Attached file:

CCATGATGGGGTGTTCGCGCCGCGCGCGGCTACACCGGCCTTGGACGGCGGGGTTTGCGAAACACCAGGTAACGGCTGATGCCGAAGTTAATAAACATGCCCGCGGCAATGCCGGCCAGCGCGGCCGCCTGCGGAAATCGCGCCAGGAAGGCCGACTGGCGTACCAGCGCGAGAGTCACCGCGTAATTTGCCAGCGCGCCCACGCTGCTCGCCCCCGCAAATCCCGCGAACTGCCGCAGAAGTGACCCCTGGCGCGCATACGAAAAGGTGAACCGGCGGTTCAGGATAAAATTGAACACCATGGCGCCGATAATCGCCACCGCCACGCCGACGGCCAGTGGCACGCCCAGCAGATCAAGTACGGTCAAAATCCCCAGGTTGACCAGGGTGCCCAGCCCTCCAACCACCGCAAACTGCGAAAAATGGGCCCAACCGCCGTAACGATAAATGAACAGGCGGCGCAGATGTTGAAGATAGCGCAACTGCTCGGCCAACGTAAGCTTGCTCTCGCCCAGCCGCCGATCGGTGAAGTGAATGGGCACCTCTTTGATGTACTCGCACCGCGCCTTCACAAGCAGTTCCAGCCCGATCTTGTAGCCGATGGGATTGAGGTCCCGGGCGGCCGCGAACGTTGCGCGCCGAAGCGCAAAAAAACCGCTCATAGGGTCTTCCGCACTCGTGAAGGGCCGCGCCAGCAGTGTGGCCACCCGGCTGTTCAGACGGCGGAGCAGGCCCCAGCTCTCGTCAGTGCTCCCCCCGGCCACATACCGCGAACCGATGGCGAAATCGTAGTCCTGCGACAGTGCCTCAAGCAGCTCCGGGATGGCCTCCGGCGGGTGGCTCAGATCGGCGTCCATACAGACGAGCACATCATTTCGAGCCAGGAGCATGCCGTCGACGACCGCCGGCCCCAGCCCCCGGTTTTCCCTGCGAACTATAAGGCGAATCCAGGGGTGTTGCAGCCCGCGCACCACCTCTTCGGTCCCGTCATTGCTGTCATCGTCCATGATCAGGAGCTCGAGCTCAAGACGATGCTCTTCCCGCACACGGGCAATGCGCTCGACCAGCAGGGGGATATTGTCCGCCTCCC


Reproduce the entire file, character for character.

CCATGATGGGGTGTTCGCGCCGCGCGCGGCTACACCGGCCTTGGACGGCGGGGTTTGCGAAACACCAGGTAACGGCTGATGCCGAAGTTAATAAACATGCCCGCGGCAATGCCGGCCAGCGCGGCCGCCTGCGGAAATCGCGCCAGGAAGGCCGACTGGCGTACCAGCGCGAGAGTCACCGCGTAATTTGCCAGCGCGCCCACGCTGCTCGCCCCCGCAAATCCCGCGAACTGCCGCAGAAGTGACCCCTGGCGCGCATACGAAAAGGTGAACCGGCGGTTCAGGATAAAATTGAACACCATGGCGCCGATAATCGCCACCGCCACGCCGACGGCCAGTGGCACGCCCAGCAGATCAAGTACGGTCAAAATCCCCAGGTTGACCAGGGTGCCCAGCCCTCCAACCACCGCAAACTGCGAAAAATGGGCCCAACCGCCGTAACGATAAATGAACAGGCGGCGCAGATGTTGAAGATAGCGCAACTGCTCGGCCAACGTAAGCTTGCTCTCGCCCAGCCGCCGATCGGTGAAGTGAATGGGCACCTCTTTGATGTACTCGCACCGCGCCTTCACAAGCAGTTCCAGCCCGATCTTGTAGCCGATGGGATTGAGGTCCCGGGCGGCCGCGAACGTTGCGCGCCGAAGCGCAAAAAAACCGCTCATAGGGTCTTCCGCACTCGTGAAGGGCCGCGCCAGCAGTGTGGCCACCCGGCTGTTCAGACGGCGGAGCAGGCCCCAGCTCTCGTCAGTGCTCCCCCCGGCCACATACCGCGAACCGATGGCGAAATCGTAGTCCTGCGACAGTGCCTCAAGCAGCTCCGGGATGGCCTCCGGCGGGTGGCTCAGATCGGCGTCCATACAGACGAGCACATCATTTCGAGCCAGGAGCATGCCGTCGACGACCGCCGGCCCCAGCCCCCGGTTTTCCCTGCGAACTATAAGGCGAATCCAGGGGTGTTGCAGCCCGCGCACCACCTCTTCGGTCCCGTCATTGCTGTCATCGTCCATGATCAGGAGCTCGAGCTCAAGACGATGCTCTTCCCGCACACGGGCAATGCGCTCGACCAGCAGGGGGATATTGTCCGCCTCCC